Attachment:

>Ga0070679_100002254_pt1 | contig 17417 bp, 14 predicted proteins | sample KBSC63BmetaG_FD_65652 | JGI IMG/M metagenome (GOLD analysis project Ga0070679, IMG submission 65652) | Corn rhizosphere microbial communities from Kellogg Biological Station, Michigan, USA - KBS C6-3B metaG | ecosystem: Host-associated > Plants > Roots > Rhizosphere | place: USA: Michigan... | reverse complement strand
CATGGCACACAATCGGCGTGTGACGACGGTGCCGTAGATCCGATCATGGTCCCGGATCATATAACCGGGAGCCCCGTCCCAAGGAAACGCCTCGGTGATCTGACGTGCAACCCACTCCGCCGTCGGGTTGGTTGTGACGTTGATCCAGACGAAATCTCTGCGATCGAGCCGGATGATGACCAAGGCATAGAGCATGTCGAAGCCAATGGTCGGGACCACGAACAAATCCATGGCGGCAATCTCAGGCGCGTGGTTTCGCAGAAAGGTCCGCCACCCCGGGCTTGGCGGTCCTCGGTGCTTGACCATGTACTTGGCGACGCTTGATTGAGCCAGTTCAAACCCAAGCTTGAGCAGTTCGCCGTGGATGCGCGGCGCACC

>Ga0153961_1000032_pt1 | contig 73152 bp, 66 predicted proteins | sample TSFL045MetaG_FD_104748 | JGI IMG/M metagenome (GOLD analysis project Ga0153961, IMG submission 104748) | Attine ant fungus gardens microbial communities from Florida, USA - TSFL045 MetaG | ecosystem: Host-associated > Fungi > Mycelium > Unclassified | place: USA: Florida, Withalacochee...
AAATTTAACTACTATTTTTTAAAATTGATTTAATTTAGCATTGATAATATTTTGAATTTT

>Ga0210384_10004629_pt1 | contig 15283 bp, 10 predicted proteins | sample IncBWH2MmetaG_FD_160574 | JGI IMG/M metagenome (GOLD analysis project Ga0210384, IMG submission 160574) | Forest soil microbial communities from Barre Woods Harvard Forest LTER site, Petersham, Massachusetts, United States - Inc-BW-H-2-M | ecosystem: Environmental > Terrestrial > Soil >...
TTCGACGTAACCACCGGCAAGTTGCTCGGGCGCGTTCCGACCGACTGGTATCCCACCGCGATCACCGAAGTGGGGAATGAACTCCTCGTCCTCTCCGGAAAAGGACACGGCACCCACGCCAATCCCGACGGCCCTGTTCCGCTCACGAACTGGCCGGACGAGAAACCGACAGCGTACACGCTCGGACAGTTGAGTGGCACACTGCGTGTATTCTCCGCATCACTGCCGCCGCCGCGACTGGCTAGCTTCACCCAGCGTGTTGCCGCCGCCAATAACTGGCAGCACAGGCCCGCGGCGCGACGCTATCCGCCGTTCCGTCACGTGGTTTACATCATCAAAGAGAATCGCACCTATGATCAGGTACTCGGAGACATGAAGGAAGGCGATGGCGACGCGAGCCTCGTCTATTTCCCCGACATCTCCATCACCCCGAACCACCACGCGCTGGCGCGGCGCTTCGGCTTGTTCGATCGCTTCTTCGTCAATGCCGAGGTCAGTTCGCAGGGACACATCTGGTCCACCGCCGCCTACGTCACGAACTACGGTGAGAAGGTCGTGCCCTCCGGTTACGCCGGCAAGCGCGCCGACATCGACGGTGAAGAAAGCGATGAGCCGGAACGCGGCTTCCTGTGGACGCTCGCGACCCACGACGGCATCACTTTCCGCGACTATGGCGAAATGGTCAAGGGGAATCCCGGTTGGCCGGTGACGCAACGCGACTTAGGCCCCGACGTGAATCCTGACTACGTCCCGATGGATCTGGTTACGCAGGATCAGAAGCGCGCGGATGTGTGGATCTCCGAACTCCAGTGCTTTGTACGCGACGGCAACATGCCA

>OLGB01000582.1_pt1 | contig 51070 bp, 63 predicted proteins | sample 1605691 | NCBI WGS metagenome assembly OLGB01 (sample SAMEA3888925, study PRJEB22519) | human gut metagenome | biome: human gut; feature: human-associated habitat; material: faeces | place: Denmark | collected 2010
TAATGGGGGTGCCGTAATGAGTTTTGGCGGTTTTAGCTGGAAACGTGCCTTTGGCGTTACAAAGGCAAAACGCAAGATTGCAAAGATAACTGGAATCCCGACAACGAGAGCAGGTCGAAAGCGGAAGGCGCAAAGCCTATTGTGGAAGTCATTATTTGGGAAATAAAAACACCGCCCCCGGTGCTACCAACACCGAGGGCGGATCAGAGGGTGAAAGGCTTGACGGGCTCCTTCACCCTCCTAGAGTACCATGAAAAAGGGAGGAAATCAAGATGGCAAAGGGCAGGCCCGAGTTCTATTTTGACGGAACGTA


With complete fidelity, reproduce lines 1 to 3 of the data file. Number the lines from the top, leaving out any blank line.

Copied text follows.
>Ga0070679_100002254_pt1 | contig 17417 bp, 14 predicted proteins | sample KBSC63BmetaG_FD_65652 | JGI IMG/M metagenome (GOLD analysis project Ga0070679, IMG submission 65652) | Corn rhizosphere microbial communities from Kellogg Biological Station, Michigan, USA - KBS C6-3B metaG | ecosystem: Host-associated > Plants > Roots > Rhizosphere | place: USA: Michigan... | reverse complement strand
CATGGCACACAATCGGCGTGTGACGACGGTGCCGTAGATCCGATCATGGTCCCGGATCATATAACCGGGAGCCCCGTCCCAAGGAAACGCCTCGGTGATCTGACGTGCAACCCACTCCGCCGTCGGGTTGGTTGTGACGTTGATCCAGACGAAATCTCTGCGATCGAGCCGGATGATGACCAAGGCATAGAGCATGTCGAAGCCAATGGTCGGGACCACGAACAAATCCATGGCGGCAATCTCAGGCGCGTGGTTTCGCAGAAAGGTCCGCCACCCCGGGCTTGGCGGTCCTCGGTGCTTGACCATGTACTTGGCGACGCTTGATTGAGCCAGTTCAAACCCAAGCTTGAGCAGTTCGCCGTGGATGCGCGGCGCACC

>Ga0153961_1000032_pt1 | contig 73152 bp, 66 predicted proteins | sample TSFL045MetaG_FD_104748 | JGI IMG/M metagenome (GOLD analysis project Ga0153961, IMG submission 104748) | Attine ant fungus gardens microbial communities from Florida, USA - TSFL045 MetaG | ecosystem: Host-associated > Fungi > Mycelium > Unclassified | place: USA: Florida, Withalacochee...